That is DR. Gerty to you, FFS.

May 07 2012 Published by under academia

I was reading an article at the Chronicle of Higher Education today, "The PhD now comes with food stamps". I was prepared to be all pissed off at how governments have repeatedly cut funding to higher education, how some schools have responded by hiring more adjunt or non-TT faculty to teach, and how these faculty get totally shafted. What I was not expecting was to discover that the Chronicle  doesn't think that it should refer to people who have a PhD as "Dr."? Instead, the author referred to the woman in the story as "Ms.".

What a fucking way to kick her while she is down. I don't go around demanding that folks refer to me as "Dr.". But if someone is writing about me in a formal kind of way, they should use the damn honorific. I've been informed on twitter that this is just "style" to keep people from being confused. I do not understand how using the appropriate title is confusing. People aren't actually that stupid. And I'm sure that folks who read the Chronicle can keep up with the titles.

DrugMonkey covered this same issue wrt to MSM dropping the title of Dr. Biden back in 2009. Maybe I'm just a little irritated that people can mistake me for a TA or office administrator. Perhaps it is getting emails addressed to "Dear Sir". But when you are addressing me formally, you can call me Dr. Gerty, thankyouverymuch.

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9 responses so far

  • Len says:

    ...Especially since the *whole point* of the article is that she has a PhD!

  • Dr24hours says:

    Remember, physicians and surgeons are called "doctor" out of courtesy only. The word "doctor" means teacher. It implies you have advanced the field of human knowledge.

    Physicians and surgeons go to trade school. A difficult one, yes. But it is a trade school like Law School. There is no reason to call a physician "Dr." except to be polite.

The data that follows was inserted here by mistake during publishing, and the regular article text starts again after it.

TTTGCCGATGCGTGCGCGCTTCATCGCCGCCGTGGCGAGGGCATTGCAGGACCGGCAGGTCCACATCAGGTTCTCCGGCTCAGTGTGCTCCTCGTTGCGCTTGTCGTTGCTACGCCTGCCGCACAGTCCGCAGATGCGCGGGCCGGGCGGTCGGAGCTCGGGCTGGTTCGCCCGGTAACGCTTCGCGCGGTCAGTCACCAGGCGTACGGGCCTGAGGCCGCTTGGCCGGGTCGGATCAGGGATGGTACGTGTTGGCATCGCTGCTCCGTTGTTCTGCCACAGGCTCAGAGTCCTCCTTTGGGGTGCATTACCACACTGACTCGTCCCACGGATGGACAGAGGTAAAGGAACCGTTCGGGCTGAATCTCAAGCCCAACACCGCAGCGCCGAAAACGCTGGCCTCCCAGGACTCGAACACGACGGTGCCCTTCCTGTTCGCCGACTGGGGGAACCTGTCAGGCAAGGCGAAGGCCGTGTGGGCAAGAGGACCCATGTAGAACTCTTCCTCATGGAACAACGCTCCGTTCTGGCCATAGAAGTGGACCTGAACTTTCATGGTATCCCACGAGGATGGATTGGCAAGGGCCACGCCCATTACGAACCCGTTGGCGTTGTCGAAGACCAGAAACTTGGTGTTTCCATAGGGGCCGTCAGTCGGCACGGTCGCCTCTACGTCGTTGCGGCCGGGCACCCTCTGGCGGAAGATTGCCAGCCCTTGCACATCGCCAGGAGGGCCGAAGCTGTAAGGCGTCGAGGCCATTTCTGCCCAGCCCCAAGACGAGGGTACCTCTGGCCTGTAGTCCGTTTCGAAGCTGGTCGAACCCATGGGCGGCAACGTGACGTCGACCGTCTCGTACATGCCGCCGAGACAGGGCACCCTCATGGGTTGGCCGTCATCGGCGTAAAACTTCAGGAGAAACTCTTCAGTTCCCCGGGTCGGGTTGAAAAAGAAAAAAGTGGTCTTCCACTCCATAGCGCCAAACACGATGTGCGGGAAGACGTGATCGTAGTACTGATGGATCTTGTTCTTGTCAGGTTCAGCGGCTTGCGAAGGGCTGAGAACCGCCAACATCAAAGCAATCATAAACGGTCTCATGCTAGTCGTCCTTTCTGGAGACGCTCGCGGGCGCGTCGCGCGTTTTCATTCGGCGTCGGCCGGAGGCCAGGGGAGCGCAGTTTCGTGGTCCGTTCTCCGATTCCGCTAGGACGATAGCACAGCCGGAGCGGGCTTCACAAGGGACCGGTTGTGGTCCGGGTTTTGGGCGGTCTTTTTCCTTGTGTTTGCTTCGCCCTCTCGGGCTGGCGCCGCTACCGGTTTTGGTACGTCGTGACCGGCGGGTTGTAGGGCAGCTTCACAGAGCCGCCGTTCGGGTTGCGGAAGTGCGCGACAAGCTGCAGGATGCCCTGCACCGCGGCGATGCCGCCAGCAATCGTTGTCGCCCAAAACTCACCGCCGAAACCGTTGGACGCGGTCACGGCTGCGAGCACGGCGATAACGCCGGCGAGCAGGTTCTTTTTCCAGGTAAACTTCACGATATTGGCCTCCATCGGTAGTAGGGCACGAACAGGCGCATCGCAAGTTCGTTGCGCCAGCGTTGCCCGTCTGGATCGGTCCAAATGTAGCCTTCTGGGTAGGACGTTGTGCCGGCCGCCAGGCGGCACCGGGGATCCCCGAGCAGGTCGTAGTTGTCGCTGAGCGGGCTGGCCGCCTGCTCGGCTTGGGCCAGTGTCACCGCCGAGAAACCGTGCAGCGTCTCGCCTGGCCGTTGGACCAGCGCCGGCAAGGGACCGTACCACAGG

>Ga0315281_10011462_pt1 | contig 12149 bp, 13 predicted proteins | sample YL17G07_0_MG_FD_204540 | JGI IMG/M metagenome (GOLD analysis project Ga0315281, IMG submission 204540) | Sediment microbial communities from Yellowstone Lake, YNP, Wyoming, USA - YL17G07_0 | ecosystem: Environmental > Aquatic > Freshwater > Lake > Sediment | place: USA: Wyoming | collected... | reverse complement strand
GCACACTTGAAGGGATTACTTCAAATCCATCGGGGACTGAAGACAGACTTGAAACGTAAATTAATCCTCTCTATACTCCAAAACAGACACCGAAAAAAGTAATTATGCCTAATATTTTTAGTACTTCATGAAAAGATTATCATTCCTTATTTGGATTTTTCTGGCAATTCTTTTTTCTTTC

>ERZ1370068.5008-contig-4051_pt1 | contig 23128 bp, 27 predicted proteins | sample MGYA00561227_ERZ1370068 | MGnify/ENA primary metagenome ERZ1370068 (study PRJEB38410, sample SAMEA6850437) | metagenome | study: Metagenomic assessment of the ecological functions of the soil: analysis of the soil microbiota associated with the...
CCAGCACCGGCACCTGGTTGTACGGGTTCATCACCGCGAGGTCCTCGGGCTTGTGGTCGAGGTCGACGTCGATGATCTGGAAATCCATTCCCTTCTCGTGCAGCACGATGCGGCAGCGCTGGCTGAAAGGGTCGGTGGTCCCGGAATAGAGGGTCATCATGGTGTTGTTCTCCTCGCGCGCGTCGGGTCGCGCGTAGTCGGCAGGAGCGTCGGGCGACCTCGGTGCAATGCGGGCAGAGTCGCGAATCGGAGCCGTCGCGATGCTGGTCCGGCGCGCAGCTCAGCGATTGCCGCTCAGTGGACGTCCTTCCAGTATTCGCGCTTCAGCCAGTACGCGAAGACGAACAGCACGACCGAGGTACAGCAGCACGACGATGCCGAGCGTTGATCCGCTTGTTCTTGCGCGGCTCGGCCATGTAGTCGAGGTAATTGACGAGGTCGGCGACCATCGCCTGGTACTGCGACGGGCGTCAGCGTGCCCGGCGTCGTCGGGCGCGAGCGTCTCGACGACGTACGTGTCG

PhDs, on the other hand, have earned it.

    • Anthea says:

      Yes!! I also remember when I started my PhD that someone reminded me that when I finished that I'd be able to use the term Dr in front of my name as I'd earned it while a medic was only a technician since, as you say, they only went to trade school.

      I found the article otherwise frustrating and depressing especially after I read the comments.

  • sciwo says:

    I'm with you. The NY Times has long maintained that it's a style thing, but you would think a publication aimed at a lot of people with PhDs (and equivalent) would get over their snooty style and recognize the degrees that people have earned.

  • drugmonkey says:

    It's from the AP Stylebook. That's their excuse in the MSM, anyway. But then you come to find out that they make exceptions for Dr. Martin Luther King, Jr. and Dr. Henry "war criminal" Kissinger in the MSM and it makes you wonder...

  • BeckyPhD says:

    I was thinking the exact same thing while reading that article. In fact, it irritated me so much that I couldn't finish the article.

  • becca says:

    Depends on the context. I don't think we ought to refer to "Dr. Maddow" or, conversely, "Dr. Savage" for political commentator types. Though Dr. Maddow does sound extra sexy *sigh*.
    The Chronicle, for all it's faults, is highly consistent about this one.

    That said, in this particular article, it is confusing. They do not draw attention to the degree adequately, in my opinion. But then, I think part of the problem in that particular context is the fact that the people who are still in grad school and adjuncting are referred to the same way as those who have graduated and are adjuncting.
    Ultimately, neither should be on food stamps, but the former doesn't feel quite as salt-in-the-wound as the later.

    That said, I'm glad to see Prairie State College is in the Chronicle for anything, and gladder to see that it's a happy ending for the woman the article focuses on.

  • Jim Thomerson says:

    I prefer Professor to Doctor, so that I am not mistaken for an MD.

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